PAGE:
I pulled LinkedIn out into its own section largely because it is probably the most important "resume substitute." But other social media profiles and assets are not necessarily less important in finding that next great job. Other tools like Twitter, Facebook, and Pinterest can actually be a more direct, proactive shot if executed well. With any social platform, I recommend that prospective employees observe the same rules that we might advise clients to follow when they're using social to engage with their customers. Listen, engage, inform, educate, be authentic, be creative, and -- in this case -- be as social as you might be at a business networking function. Know who you want to reach, follow them, and engage. In this industry, they are probably listening too. So if you speak to them, they will probably respond. Just be useful and respectful in the process. In other words, don't use this channel to pester a company about its job openings or whether or not it received your resume. If the people at the company have engaged with you via this channel and found some benefit from doing so, then, when you reach out directly about a role, they might be very responsive. So, perhaps they've responded to you a few times or commented on or retweeted some of your content. If so, you might be able to take a shot at building a more direct relationship. And, as a side note on this topic: As they say, a picture is worth a thousand words. You can show a lot of creativity and personality with Pinterest and Instagram. If you can find a way to weave those in, you can show some range and depth beyond the typical retweets and posts from the Twitter and Facebook worlds.

Original content and a gathering place

In order to have a magnet for comments or to have something to tweet, you should consider producing interesting work wherever you can place it. Whether or not you're a writer, if you've been educating yourself on this industry, you probably have something to share. Contribute what you can to our industry, and most likely it will come back to you. You get brownie points if you have an owned place to share it in a coordinated way. A good way to do it is to produce your own Tumblr, blog, or site and centralize your world. This is, in no way, a requirement for most. But, having something pulled together in a coordinated way like this just shows a bit of savvy for those who might not have digital experience on their resume. It also gives a potential hiring manager the chance to discover something that might help make a case for why you might be a worthwhile candidate.

Actual work

There is often no better original content than actual work where a client's approval was involved. If you're able to show work (while providing appropriate credit and context), that can go a long way for some of the more creative or technical positions. By showing work and giving credit, it shows that you're proud of what you've done with others and that you're a team player. If you show work without credit or context, it doesn't tell the whole story and discredits what you present. But, if you can show it and do it right, it can get you in the door quickly for agencies in a pinch. In addition, freelance can often lead to full-time jobs if you're both on board with it.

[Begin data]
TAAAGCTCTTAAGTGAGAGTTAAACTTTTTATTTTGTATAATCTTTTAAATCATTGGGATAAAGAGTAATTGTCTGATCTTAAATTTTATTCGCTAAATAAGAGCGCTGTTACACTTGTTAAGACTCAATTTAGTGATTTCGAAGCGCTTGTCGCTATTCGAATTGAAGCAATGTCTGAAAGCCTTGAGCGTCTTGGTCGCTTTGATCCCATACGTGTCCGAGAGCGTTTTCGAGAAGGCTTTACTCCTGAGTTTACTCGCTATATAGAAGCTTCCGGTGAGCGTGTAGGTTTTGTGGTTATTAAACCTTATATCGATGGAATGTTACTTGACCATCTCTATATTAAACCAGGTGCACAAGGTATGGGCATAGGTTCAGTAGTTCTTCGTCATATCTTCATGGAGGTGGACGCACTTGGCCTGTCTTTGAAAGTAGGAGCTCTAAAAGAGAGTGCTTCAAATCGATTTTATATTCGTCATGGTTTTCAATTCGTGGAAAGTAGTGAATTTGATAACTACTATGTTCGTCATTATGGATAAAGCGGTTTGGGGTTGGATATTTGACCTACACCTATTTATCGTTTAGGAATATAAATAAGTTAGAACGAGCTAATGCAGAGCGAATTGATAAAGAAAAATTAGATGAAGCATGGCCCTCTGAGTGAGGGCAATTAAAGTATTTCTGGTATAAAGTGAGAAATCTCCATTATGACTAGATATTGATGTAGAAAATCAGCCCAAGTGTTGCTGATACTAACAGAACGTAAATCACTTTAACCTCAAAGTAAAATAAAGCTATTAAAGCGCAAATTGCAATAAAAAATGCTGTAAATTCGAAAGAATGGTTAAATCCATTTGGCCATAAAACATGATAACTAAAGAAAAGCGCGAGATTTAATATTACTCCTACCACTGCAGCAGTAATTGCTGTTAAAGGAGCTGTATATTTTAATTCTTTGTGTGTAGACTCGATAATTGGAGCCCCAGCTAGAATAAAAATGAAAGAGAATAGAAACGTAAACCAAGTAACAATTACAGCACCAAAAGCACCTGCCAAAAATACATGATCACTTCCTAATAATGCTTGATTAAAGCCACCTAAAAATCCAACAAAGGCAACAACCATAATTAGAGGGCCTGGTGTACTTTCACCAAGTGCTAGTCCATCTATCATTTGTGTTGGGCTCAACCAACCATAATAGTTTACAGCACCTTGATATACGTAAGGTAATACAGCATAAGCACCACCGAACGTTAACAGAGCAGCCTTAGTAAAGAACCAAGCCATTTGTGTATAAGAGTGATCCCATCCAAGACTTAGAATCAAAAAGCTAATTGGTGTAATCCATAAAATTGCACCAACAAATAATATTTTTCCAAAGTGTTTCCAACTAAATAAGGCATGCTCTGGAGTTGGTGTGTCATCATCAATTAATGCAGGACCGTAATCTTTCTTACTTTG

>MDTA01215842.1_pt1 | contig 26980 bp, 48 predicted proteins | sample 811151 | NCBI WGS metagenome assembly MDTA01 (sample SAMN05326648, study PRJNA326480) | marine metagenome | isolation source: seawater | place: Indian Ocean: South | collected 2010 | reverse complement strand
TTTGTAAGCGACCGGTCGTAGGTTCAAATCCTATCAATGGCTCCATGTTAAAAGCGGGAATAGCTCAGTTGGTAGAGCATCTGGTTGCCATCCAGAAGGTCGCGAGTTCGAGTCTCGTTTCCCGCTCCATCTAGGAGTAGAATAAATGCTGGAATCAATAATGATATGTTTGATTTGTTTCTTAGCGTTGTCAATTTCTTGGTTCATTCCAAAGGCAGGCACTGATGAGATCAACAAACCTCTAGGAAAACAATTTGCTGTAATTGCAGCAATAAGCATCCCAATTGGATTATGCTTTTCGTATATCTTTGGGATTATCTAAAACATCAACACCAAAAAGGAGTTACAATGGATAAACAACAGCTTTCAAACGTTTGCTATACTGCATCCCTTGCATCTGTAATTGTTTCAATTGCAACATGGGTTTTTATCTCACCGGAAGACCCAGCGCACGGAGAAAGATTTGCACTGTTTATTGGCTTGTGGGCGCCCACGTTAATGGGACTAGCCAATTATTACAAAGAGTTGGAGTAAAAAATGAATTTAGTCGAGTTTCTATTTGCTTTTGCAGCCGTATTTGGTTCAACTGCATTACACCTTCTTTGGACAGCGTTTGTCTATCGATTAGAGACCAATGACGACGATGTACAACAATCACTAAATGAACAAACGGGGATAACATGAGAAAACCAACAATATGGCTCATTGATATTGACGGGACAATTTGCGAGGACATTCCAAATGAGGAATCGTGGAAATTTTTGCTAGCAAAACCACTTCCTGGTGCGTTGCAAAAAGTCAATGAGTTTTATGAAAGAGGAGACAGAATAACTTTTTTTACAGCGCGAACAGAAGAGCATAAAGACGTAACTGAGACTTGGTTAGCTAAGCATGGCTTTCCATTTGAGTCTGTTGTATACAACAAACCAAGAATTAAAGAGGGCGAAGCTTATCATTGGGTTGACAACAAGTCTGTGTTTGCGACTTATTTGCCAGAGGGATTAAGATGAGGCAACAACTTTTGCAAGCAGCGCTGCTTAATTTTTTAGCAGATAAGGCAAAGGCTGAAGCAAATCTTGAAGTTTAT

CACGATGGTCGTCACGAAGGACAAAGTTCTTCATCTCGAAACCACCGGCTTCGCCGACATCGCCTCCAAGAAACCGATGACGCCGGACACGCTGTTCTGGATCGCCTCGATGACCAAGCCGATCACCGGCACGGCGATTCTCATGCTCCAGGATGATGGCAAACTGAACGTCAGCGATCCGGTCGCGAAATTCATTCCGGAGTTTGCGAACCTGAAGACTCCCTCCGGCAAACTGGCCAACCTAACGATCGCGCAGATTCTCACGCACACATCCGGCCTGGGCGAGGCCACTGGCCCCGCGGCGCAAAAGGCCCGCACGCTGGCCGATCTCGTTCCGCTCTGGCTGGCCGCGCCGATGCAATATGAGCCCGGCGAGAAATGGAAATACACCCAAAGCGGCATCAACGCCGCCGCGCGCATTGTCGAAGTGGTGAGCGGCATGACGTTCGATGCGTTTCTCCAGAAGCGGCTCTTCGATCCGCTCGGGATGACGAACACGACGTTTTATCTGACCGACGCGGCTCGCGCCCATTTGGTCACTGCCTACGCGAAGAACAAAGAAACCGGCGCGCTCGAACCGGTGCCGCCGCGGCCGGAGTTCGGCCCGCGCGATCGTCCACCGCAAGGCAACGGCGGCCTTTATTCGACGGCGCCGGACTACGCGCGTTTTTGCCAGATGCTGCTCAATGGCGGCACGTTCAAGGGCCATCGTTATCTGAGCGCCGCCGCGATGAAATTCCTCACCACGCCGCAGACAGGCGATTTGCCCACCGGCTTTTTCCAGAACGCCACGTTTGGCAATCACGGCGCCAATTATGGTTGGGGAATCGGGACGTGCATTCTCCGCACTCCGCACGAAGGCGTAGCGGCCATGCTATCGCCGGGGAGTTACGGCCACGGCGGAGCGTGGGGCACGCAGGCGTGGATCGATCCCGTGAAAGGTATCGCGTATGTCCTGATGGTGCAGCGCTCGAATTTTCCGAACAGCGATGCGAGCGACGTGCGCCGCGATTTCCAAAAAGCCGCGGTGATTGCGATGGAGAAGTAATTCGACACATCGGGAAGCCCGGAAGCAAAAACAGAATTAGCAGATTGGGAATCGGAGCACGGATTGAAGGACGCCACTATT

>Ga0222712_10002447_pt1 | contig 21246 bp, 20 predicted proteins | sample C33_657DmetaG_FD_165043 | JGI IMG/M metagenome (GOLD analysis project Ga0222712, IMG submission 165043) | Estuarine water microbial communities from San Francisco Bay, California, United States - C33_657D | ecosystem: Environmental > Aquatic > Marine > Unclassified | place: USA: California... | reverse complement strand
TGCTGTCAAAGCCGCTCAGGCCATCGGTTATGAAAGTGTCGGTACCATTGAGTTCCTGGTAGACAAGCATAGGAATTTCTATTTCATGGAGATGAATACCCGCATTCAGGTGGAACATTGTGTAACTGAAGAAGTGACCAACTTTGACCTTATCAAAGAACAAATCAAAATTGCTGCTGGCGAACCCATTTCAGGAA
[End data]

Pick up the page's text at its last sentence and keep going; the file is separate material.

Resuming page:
Industry and agency sites

It is important to any prospective employer that you are keeping up on industry trends and continuing to inform yourself and evolve as a professional. Soak up content from a variety of industry sources and poke around on agency sites to see what they're doing and talking about. If you do get the opportunity to interview, you will be far more informed, and it easily impresses the interviewer when you know a lot about the company, people, and work. Also, don't forget that you can always contribute comments to articles and weigh in with your opinion. Authors in this industry tend to read and respond to commenters; plus, if your responses are thoughtful and balanced (compared to aimless rants or shameless self-promotion), you can build positive awareness for your personal brand.

Conclusion

As the environment continues to remain competitive (and the best jobs will always have people fighting for them), your resume is only one small piece of a winning equation. For those in digital and creative industries, the bar is set incredibly high. To get the role you want at a place where you are eager to work, you have to get to work using the assets listed above to surface the skills you have and wrap it well with your personality and passion. At the end of the day, these efforts and assets will only get you to the table. You and the company have to fit well together, and hopefully you will discover that in the interview process. And, if you do get that coveted job, keep up the work on this new platform. It will only benefit you for either the next time you need it or will give you a creative avenue to explore and broadcast your talents to the benefit of both you and your employer.